Tuesday, February 1, 2011

I think I'd like to go here.

Maybe you missed this on the news.
LONDON (AFP) – The Channel Island of Sark has been designated the first dark sky community in the world in recognition of the lack of light pollution that allows clear views of the stars at night, officials said Monday.

The tiny island, located west of France's Cotentin Peninsula and about 80 miles (130 kilometres) off the south coast of England, hopes the designation from the US-based International Dark-Sky Association (IDA) will help boost tourism from star gazers.

"Sark becoming the world's first dark sky island is a tremendous feather in our environmental cap, which can only enhance our appeal," said Paul Williams, chairman of the Sark government's agricultural committee.

The island, which is three miles long and 1.5 miles wide, has no cars and no public street lighting, but local residents and businesses have also made an effort to reduce the amount of light spilled upwards.
As a result, the Milky Way is clearly visible stretching from horizon to horizon and streaking meteors can be picked out among bright stars.

After an audit last year, Sark now joins a select group of global dark sky sites, although it is particularly special, according to Martin Morgan-Taylor, chairman of the IDA's international committee. He notes that all the other sites are uninhabited natural parks, with the exception of Flagstaff, Arizona, which has a major observatory -- making Sark the first "dark sky community".

"Here we have a living, thriving community that has made a conscious effort that they themselves will help to protect and help to restore the view of the night sky," Morgan-Taylor told AFP.

Hungary's Hortobagy National Park has also been newly designated by the IDA, Morgan-Taylor said. The other two dark sky sites in Europe are Galloway Forest in Scotland and Zselic Park in Hungary.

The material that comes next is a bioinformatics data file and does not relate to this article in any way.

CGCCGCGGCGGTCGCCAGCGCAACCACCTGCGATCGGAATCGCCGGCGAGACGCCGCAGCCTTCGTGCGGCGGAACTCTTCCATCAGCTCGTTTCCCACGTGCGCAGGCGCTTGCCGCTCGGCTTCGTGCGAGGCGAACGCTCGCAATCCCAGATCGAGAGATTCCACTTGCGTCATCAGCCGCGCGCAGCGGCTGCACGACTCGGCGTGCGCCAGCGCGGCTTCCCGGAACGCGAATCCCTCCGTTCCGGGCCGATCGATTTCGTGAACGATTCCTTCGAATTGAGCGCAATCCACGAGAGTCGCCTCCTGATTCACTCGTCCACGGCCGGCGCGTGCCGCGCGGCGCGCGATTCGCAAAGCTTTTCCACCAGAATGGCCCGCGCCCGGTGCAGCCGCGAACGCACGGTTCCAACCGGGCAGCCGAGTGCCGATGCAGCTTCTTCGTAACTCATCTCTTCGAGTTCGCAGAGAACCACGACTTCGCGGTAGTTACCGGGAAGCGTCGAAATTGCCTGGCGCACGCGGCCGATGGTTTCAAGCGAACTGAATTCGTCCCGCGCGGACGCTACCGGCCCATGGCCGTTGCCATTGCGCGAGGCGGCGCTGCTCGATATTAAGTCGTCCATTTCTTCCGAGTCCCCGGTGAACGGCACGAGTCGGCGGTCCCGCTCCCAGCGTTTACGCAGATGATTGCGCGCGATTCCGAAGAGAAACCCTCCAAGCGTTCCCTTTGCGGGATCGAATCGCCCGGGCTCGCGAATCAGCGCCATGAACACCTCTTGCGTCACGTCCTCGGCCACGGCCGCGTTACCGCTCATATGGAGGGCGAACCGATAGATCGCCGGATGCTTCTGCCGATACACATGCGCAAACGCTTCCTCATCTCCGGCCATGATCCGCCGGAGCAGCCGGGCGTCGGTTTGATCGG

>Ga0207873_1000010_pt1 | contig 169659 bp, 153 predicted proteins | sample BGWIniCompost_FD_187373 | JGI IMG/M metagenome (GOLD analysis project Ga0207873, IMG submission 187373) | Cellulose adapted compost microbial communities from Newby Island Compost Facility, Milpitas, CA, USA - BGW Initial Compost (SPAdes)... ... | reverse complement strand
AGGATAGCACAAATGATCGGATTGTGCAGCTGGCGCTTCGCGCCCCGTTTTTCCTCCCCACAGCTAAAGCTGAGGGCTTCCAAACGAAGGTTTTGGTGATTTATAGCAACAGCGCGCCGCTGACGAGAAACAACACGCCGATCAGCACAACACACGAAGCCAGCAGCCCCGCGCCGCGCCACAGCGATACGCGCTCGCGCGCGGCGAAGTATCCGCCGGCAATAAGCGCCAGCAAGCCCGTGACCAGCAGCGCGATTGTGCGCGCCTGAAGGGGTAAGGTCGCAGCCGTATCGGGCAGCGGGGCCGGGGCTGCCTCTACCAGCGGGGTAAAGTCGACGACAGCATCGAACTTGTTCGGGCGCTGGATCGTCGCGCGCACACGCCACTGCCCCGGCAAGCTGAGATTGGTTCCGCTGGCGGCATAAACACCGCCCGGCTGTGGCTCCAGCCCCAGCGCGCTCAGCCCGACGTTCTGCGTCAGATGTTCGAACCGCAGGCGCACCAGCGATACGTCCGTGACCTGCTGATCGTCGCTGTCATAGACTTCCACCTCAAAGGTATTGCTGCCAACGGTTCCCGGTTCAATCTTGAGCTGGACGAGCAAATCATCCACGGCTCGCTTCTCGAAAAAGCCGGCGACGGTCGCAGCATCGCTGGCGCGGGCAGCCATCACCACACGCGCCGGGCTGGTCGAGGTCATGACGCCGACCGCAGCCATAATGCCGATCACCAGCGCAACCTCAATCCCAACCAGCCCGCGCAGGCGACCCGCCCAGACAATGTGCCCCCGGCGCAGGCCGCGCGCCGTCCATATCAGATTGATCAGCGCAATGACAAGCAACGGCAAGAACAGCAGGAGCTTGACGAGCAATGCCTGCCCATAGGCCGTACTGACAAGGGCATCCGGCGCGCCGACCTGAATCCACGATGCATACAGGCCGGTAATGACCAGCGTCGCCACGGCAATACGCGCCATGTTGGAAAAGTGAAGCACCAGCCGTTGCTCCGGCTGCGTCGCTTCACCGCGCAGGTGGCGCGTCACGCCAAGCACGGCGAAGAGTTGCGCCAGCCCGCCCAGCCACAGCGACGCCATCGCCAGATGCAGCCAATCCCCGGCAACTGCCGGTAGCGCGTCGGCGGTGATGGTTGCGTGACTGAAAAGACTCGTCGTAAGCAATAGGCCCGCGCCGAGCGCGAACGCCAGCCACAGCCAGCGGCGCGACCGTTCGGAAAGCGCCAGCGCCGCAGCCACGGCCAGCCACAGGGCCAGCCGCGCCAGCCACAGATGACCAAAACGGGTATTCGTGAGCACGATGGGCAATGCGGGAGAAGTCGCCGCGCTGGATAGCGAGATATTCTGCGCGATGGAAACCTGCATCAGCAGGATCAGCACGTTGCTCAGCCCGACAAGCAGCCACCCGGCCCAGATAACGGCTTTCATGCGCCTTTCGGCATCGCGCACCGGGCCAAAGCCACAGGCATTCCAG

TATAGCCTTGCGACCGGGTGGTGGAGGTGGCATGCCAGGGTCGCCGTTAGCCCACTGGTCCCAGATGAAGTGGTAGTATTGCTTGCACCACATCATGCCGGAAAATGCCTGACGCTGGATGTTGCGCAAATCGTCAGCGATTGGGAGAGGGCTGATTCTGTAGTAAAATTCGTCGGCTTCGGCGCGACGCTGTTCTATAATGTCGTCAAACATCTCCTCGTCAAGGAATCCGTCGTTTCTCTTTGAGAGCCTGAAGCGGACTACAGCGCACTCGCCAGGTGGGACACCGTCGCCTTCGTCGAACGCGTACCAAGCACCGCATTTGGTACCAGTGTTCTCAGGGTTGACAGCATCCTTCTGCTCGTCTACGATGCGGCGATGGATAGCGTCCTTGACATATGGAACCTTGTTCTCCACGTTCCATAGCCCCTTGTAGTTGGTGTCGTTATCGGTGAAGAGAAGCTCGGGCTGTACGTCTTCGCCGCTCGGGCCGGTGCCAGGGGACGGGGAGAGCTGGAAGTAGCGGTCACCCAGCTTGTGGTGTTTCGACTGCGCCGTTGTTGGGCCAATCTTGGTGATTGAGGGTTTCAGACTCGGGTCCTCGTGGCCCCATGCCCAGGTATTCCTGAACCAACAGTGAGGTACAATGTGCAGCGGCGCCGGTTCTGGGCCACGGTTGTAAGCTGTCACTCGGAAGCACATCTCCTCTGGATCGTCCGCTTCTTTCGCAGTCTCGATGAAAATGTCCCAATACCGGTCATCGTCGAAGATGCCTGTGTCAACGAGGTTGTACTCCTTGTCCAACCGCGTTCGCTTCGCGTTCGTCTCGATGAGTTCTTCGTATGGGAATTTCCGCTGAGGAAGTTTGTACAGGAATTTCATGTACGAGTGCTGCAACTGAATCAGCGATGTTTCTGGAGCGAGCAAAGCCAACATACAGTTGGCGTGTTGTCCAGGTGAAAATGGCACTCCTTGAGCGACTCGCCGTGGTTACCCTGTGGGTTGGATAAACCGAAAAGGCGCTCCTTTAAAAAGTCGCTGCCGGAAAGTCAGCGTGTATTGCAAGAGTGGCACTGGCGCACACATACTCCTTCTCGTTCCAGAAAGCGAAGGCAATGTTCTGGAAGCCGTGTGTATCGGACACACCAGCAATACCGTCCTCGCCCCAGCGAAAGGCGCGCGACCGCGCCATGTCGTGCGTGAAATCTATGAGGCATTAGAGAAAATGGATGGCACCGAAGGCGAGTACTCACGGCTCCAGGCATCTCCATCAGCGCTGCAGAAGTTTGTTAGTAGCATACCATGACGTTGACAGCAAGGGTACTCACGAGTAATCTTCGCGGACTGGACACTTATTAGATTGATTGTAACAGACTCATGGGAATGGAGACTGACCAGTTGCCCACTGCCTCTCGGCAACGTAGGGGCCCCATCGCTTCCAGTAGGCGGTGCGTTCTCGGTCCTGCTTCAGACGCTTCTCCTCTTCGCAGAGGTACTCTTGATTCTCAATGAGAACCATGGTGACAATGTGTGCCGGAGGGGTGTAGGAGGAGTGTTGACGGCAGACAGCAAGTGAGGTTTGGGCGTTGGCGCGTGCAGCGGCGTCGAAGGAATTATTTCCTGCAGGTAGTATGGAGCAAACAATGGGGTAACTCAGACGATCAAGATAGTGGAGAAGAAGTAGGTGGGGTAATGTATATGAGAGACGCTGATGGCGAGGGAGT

"This is a great achievement for Sark," said Professor Roger Davies, president of the Royal Astronomical Society. "People around the world are become increasingly fascinated by astronomy as we discover more about our universe, and the creation of the world's first dark sky island in the British Isles can only help to increase that appetite."
I remember, growing up, the large swath of the Milky Way visible from the backyard on summer nights. I remember spending hours looking up at the sky, finding the Big Dipper, the Little Dipper, Orion, and the Seven Sisters. In winter, the Aurora Borealis jumped and undulated across the sky. Purples, greens and the occasional blue. For a time, our backyard was dark enough to make out some constellations. In the winter, it still can be, but, for the most part, you have to drive far away from the suburbs to find clear sky with the light only on the horizon.

This place must be beautiful at night. Too bad it's close to France and not at all easy to get to.

Beverage:  English Breakfast Tea


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